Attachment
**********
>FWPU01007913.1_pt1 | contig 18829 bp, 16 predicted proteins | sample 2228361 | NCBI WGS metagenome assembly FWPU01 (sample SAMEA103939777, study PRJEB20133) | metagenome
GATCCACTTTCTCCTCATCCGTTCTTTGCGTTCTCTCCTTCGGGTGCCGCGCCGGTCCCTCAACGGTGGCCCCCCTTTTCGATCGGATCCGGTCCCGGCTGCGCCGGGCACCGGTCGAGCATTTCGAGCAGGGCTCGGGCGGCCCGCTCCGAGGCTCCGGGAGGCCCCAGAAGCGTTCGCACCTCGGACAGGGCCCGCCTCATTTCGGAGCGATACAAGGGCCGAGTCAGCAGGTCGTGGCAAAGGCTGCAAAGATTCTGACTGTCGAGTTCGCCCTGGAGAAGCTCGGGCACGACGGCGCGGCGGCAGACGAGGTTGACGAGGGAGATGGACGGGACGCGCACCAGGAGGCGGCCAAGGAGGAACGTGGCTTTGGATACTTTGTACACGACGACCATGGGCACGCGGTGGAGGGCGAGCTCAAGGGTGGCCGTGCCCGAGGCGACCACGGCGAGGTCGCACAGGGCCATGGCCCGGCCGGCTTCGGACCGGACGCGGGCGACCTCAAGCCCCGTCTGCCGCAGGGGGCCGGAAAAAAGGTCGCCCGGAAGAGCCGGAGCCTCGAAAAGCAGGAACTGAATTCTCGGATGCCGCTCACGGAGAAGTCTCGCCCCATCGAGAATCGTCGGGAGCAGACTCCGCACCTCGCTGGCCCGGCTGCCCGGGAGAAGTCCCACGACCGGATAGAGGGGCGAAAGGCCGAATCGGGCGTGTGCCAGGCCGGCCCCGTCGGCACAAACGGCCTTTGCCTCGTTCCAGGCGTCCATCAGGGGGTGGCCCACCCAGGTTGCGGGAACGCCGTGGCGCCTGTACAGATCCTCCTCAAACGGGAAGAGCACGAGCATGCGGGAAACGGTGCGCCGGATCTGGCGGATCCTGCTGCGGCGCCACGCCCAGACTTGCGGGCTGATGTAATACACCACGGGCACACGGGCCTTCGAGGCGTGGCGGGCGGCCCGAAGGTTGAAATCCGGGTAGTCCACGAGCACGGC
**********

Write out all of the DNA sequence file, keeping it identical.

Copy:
>FWPU01007913.1_pt1 | contig 18829 bp, 16 predicted proteins | sample 2228361 | NCBI WGS metagenome assembly FWPU01 (sample SAMEA103939777, study PRJEB20133) | metagenome
GATCCACTTTCTCCTCATCCGTTCTTTGCGTTCTCTCCTTCGGGTGCCGCGCCGGTCCCTCAACGGTGGCCCCCCTTTTCGATCGGATCCGGTCCCGGCTGCGCCGGGCACCGGTCGAGCATTTCGAGCAGGGCTCGGGCGGCCCGCTCCGAGGCTCCGGGAGGCCCCAGAAGCGTTCGCACCTCGGACAGGGCCCGCCTCATTTCGGAGCGATACAAGGGCCGAGTCAGCAGGTCGTGGCAAAGGCTGCAAAGATTCTGACTGTCGAGTTCGCCCTGGAGAAGCTCGGGCACGACGGCGCGGCGGCAGACGAGGTTGACGAGGGAGATGGACGGGACGCGCACCAGGAGGCGGCCAAGGAGGAACGTGGCTTTGGATACTTTGTACACGACGACCATGGGCACGCGGTGGAGGGCGAGCTCAAGGGTGGCCGTGCCCGAGGCGACCACGGCGAGGTCGCACAGGGCCATGGCCCGGCCGGCTTCGGACCGGACGCGGGCGACCTCAAGCCCCGTCTGCCGCAGGGGGCCGGAAAAAAGGTCGCCCGGAAGAGCCGGAGCCTCGAAAAGCAGGAACTGAATTCTCGGATGCCGCTCACGGAGAAGTCTCGCCCCATCGAGAATCGTCGGGAGCAGACTCCGCACCTCGCTGGCCCGGCTGCCCGGGAGAAGTCCCACGACCGGATAGAGGGGCGAAAGGCCGAATCGGGCGTGTGCCAGGCCGGCCCCGTCGGCACAAACGGCCTTTGCCTCGTTCCAGGCGTCCATCAGGGGGTGGCCCACCCAGGTTGCGGGAACGCCGTGGCGCCTGTACAGATCCTCCTCAAACGGGAAGAGCACGAGCATGCGGGAAACGGTGCGCCGGATCTGGCGGATCCTGCTGCGGCGCCACGCCCAGACTTGCGGGCTGATGTAATACACCACGGGCACACGGGCCTTCGAGGCGTGGCGGGCGGCCCGAAGGTTGAAATCCGGGTAGTCCACGAGCACGGC